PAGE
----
"I saw she wanted to get rid of me and I thought I'd be better out of the way if they were going to quarrel. The position of a daughter-in-law is delicate. His mother worshipped Robert, but he was extravagant and it worried her to death. Now and then she made a scene. Sometimes they'd shut themselves up in her pavilion at the end of the garden and I'd hear their voices raised in violent discussions. He would come away sulky and irritable and when I saw her I knew she'd been crying. I went upstairs. When I came down again they stopped talking at once and Madame Berger told me to go out and buy some eggs for lunch. Generally Robert went out about noon and didn't come back till night, often very late, but that day he stayed in. He read and played the piano. I asked him what had passed between him and his mother, but he wouldn't tell me, he told me to mind my own business. I think neither of them spoke more than a dozen sentences all day. I thought it would never end. When we went to bed I snuggled up to Robert and put my arms round his neck, for of course I knew he was worried and I wanted to console him, but he pushed me away.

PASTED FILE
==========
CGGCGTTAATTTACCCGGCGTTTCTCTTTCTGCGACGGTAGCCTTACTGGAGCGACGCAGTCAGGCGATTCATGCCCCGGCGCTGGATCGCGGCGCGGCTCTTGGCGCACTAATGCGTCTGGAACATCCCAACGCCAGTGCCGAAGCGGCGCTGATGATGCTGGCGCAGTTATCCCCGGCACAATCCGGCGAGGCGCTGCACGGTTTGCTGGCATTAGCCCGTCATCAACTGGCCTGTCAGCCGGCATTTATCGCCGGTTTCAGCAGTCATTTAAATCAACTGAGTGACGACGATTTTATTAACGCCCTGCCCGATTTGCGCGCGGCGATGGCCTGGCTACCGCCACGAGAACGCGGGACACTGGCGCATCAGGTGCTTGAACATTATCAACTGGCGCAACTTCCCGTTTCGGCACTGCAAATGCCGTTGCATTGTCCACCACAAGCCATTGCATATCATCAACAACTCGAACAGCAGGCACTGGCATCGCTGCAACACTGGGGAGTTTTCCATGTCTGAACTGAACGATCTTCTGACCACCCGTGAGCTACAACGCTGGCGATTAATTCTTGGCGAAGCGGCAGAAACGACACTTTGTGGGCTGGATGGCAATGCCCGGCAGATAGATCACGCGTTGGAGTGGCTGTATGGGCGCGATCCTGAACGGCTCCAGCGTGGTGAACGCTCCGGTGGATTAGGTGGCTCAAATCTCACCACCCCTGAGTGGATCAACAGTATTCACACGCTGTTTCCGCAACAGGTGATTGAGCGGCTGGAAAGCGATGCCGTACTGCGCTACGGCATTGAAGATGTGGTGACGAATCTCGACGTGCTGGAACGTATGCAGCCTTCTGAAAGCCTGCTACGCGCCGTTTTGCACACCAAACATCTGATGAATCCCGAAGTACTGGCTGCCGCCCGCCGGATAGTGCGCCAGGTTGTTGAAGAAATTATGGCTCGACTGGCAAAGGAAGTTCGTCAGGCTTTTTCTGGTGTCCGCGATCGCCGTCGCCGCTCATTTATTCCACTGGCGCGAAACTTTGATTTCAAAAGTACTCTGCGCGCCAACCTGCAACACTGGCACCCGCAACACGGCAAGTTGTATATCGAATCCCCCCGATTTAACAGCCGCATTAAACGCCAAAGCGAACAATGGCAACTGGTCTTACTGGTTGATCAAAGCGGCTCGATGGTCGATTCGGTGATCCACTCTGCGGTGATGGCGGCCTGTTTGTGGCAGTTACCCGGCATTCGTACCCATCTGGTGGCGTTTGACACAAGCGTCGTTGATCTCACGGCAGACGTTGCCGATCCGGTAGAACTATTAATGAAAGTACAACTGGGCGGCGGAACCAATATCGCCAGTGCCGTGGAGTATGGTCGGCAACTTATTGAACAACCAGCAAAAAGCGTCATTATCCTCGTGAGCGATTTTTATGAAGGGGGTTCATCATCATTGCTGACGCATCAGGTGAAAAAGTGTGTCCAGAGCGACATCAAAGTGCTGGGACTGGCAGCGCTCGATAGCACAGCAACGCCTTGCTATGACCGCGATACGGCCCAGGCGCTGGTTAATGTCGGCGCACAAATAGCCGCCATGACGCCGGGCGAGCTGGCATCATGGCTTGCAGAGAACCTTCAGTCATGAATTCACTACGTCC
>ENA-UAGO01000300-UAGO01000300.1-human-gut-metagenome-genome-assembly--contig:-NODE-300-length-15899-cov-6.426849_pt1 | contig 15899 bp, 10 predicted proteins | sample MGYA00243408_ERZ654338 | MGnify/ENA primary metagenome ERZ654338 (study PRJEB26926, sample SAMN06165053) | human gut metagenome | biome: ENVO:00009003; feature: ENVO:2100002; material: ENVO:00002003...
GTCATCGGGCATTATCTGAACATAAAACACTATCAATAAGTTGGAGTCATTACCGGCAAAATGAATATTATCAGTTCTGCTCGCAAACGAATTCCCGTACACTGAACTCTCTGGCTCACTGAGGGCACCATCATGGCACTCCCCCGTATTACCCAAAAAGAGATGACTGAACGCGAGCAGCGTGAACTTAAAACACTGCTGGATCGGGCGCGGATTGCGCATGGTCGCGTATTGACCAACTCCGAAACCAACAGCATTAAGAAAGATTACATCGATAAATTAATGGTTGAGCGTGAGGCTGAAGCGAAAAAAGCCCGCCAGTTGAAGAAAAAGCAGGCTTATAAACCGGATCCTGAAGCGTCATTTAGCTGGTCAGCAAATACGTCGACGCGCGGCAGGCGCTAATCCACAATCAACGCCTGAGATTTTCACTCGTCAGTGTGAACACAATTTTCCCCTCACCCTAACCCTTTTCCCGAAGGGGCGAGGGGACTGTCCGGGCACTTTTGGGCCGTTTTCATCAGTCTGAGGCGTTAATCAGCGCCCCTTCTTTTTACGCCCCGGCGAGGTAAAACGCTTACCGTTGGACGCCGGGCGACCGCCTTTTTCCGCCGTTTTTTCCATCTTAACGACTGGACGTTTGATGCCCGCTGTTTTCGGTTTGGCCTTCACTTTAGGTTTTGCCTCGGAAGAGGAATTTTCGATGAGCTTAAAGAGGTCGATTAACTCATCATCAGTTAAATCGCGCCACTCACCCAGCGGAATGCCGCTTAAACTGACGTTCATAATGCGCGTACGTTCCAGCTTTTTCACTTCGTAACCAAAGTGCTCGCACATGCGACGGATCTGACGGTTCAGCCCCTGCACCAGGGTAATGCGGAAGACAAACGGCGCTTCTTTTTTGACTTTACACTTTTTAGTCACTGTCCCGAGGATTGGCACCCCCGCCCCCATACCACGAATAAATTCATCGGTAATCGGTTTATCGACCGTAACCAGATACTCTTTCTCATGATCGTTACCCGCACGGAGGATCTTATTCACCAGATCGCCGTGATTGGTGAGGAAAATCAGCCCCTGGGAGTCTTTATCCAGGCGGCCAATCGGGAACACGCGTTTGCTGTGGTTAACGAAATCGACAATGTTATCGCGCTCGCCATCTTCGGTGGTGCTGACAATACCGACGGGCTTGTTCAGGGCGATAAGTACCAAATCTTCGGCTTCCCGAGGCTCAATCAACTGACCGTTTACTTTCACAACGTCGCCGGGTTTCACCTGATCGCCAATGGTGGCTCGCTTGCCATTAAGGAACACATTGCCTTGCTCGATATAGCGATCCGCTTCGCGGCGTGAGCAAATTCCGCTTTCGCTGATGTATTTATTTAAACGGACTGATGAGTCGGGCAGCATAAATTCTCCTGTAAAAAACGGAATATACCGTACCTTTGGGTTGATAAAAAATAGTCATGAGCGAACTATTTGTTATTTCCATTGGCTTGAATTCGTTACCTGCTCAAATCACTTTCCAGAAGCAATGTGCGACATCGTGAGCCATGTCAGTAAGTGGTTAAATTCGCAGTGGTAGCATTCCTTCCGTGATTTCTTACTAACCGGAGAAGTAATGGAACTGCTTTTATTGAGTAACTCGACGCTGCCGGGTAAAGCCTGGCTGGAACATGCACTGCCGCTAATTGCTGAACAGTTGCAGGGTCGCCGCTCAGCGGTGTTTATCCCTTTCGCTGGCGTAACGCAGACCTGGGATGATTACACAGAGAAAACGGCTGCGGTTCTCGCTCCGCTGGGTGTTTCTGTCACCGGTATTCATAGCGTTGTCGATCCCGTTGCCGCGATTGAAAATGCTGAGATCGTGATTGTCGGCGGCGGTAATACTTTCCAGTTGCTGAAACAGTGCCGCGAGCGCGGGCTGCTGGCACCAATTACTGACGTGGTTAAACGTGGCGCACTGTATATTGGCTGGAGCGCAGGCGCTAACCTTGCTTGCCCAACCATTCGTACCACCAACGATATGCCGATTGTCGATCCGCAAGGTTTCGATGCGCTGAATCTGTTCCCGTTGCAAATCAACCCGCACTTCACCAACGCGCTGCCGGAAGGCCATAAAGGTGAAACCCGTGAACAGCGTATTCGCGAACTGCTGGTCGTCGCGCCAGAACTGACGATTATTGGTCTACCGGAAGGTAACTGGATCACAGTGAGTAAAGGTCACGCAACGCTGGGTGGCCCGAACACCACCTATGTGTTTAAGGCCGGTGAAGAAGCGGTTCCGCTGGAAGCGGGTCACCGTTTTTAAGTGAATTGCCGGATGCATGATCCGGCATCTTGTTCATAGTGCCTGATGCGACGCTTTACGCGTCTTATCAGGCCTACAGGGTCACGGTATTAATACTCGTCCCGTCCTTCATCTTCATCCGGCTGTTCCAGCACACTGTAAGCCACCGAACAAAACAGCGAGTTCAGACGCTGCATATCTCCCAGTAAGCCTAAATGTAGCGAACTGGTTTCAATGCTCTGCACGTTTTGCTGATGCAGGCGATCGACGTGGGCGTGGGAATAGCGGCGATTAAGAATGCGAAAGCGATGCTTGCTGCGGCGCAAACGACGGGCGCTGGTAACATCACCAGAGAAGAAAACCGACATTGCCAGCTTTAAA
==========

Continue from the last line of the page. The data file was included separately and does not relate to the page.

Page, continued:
"'For God's sake leave me alone,' he said. 'I'm in no mood for love-making to-night. I've got other things to think about.'
"I was bitterly wounded, but I didn't speak. I moved away from him. He knew he'd hurt me, for in a little while he put out his hand and lightly touched my face.
"'Go to sleep, my sweet,' he said. 'Don't be upset because I'm in a bad humour to-day. I drank too much yesterday. I shall be all right to-morrow.'
"'Was it your mother's money?' I whispered.
"He didn't answer at once.
"'Yes,' he said at last.
"'Oh, Robert, how could you?' I cried.
"He paused again before he said anything. I was wretched. I think I began to cry.
"'If anyone should ask you anything, you never saw me with the money. You never knew that I had any.'
"'How can you think I'd betray you?' I cried.
"'And the trousers. Maman couldn't get the stains out. She's thrown them away.'
"I suddenly remembered that I'd smelt something burning that afternoon while Robert was playing and I was sitting with him. I got up to see what it was.